Carbide Cutter #122 on AL

Do anyone have any experience with using the Carbide 3D #122 .0312" Flat Cutter? I’m hoping to use this on 6061 aluminum, but I was wondering if it would be strong enough for aluminum.

My part will be milled down to .04" thick, then I would use the #122 to cut out a pocket on the edge that is .075" x .044".

If the #122 would not be sufficient, is there an alternative?


I use 1/32 flat end mills on aluminum all the time, but my cutters are coated and if your’s isn’t you better be flooded with WD40 or some type of aluminum cutting fluid. I think my settings are: 25k rpm, 10"/min feed and 0.01" depth of cut.

Good to know that it can be done. I don’t think the #122 cutter from Carbide 3D is coated, but I have plenty of cutting fluid. I’ve been looking at coated end mills in the .02"-.032" range. I may pick up a few to try out.

I won’t be able to get to 25k RPM on my Nomad, so I guess I’ll have to experiment a bit.

Can also speak for using tiny tools in the aluminum, having used (and broken) my fair share of them—the big thing is to set your feeds/speeds more conservatively for them and keep them working in a puddle of cutting fluid.

I don’t remember my settings for the 1/32 flat off-hand, but I’d definitely suggest keeping your depth x diameter relationship to 1x with the small tools as the Nomad isn’t rigid enough to prevent flex and binding in deeper cuts (in my experience). I’d also recommend sticking to climb-cutting at 40% or less of the tool diameter in your tool path strategies wherever possible, and use adaptive strategies where you can in order to reduce the load-shock to the tool.

Another note for you @shakezoola as I’m checking the forums this afternoon—you may want to look at coated tools for aluminum rather than plain carbide because of how much aluminum sticks to it, leading to “BUE”—built-up-edge.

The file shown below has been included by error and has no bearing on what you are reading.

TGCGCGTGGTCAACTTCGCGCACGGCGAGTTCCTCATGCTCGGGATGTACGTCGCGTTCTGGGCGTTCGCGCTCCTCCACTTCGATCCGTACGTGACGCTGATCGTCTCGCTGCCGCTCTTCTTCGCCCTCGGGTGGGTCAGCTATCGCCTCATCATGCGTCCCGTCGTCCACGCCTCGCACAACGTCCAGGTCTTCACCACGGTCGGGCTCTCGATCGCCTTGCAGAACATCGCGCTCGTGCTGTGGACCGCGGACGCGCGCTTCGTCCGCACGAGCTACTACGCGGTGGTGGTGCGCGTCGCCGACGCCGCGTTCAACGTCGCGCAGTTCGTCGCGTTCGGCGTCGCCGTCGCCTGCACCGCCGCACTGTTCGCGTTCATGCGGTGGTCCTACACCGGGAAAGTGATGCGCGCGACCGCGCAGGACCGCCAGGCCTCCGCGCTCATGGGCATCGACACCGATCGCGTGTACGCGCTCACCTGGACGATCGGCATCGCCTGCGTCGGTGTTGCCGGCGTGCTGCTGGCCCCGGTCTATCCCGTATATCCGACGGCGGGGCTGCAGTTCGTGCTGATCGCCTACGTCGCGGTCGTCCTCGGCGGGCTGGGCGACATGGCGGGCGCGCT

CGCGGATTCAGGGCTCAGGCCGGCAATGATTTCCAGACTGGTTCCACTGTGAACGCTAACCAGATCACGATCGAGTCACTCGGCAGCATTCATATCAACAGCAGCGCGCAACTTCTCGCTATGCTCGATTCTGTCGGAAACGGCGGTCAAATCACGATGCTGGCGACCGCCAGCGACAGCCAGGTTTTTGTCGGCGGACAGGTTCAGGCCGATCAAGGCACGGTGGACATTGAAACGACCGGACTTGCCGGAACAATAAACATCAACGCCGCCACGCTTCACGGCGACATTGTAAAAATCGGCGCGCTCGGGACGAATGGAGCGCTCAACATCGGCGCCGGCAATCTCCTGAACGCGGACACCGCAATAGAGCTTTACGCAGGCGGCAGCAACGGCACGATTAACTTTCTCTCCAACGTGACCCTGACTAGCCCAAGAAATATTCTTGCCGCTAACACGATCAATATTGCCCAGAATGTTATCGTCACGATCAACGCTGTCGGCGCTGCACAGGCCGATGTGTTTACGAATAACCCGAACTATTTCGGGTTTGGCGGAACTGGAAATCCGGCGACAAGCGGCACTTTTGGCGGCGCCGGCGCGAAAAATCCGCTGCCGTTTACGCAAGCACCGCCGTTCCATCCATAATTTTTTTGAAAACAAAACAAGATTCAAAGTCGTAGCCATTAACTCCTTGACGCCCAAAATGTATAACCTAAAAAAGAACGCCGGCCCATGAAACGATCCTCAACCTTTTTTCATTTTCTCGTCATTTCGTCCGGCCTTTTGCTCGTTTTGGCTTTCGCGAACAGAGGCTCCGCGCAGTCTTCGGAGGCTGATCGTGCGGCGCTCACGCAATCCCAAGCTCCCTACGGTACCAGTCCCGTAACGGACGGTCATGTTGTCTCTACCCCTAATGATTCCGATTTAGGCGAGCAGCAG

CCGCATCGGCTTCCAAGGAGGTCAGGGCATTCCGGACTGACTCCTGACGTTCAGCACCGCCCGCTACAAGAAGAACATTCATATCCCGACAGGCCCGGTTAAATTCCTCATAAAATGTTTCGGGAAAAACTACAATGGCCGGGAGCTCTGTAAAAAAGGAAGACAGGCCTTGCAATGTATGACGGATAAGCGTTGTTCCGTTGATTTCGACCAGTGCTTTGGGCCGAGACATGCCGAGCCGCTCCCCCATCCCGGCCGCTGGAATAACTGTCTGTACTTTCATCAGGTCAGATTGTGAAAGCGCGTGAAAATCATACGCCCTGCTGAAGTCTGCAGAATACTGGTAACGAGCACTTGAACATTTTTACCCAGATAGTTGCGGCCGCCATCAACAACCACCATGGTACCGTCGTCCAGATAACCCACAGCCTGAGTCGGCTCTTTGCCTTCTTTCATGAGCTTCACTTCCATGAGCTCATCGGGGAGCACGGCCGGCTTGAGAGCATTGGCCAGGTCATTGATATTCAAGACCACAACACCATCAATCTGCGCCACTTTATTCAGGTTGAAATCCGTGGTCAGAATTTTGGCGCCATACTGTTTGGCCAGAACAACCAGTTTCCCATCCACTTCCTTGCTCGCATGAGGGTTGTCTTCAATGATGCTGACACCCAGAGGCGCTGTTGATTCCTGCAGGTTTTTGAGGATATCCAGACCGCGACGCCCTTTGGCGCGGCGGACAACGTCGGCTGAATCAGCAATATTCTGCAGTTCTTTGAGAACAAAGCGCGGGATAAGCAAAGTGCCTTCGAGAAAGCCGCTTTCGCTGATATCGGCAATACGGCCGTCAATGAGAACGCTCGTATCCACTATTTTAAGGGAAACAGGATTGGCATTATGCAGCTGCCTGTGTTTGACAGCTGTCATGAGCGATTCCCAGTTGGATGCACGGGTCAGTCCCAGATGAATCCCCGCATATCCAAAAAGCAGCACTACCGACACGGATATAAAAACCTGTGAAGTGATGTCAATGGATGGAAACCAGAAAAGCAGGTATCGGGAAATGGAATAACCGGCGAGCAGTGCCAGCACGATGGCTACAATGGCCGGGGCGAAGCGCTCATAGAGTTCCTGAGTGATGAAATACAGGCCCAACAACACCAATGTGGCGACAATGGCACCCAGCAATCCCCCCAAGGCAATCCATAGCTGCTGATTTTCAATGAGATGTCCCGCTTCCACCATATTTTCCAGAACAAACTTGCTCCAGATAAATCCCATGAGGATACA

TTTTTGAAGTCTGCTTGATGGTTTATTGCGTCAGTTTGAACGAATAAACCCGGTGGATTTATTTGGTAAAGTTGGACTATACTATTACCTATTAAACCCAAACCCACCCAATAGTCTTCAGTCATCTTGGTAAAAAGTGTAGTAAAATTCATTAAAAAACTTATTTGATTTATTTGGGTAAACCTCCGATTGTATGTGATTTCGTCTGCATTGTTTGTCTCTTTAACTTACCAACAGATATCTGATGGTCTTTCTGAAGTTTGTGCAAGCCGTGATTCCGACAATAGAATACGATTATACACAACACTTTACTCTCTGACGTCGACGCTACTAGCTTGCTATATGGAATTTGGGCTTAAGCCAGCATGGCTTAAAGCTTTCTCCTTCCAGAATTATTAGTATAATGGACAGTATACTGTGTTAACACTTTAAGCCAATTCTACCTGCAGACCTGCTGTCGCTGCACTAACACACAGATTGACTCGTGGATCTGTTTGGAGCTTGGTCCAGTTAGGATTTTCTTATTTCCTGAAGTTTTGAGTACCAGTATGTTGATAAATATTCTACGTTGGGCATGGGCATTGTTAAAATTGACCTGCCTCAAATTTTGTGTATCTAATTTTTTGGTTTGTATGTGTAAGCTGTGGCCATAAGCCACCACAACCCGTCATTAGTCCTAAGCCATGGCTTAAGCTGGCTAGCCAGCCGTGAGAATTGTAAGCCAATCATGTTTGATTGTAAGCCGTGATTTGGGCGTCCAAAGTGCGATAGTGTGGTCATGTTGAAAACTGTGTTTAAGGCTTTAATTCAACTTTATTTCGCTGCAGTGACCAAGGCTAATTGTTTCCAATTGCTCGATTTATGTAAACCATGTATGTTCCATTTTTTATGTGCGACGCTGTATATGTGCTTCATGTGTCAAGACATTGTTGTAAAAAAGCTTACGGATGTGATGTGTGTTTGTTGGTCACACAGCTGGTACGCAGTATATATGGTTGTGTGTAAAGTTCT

TiB2 (Titanium DiBoride) and ZrN (Zirconium Nitride) are two of the most popular options for aluminum, and if you can either have an air-blast evacuating chips or mist-lubricate the part while cutting with wd-40 or other aluminum-appropriate cutting oil it’ll help your tool last as well.

Hope that helps!

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I ordered and received an end mill hat is ZrN coated. I couldn’t find one that was TiB2 . I also have the parts to install the mod for the air blower. Sounds like I am good to go to give it a try.

You’re help is much appreciated!

I just went through this with my Nomad, using Carbide 3D bits, as outlined here:

Main takeaway for me: LEVEL THE SPOILBOARD. I broke 3 bits before I realized my fresh out of box from C3D spoilboard was very much NOT level.

I did not use cutting fluid, but I ran quite slow. Once the board was flat, it worked perfectly.

Running feed rates too slow leads to small chip loads, which leads to rubbing, which dulls the cutter.

To go slow you have to slow the spindle down to keep chip size/chip-load up… but that leads to really insufficient surface speeds of the cutter moving through the material. That leads to rubbing that encourages the aluminum to weld itself to the cutter, especially if you’re just stirring the chips.

So the moral of the story is level the spoilboard/clamping arrangement, figure out the right chip-load, be a little but not too conservative, and use some cutting fluid—WD-40 works just fine for aluminum, and it’s cheap!

For more about figuring out “the right chip-load/feed-rate/spindle-speed” you can’t get enough of Bob Warfield’s blog articles:


When cutting Aluminum, try to use a 1/16" if you can, the small cutters like 1/32" and smaller will break if you do anything wrong.

If you must, take shallow cuts, .005" DOC is a safe start.

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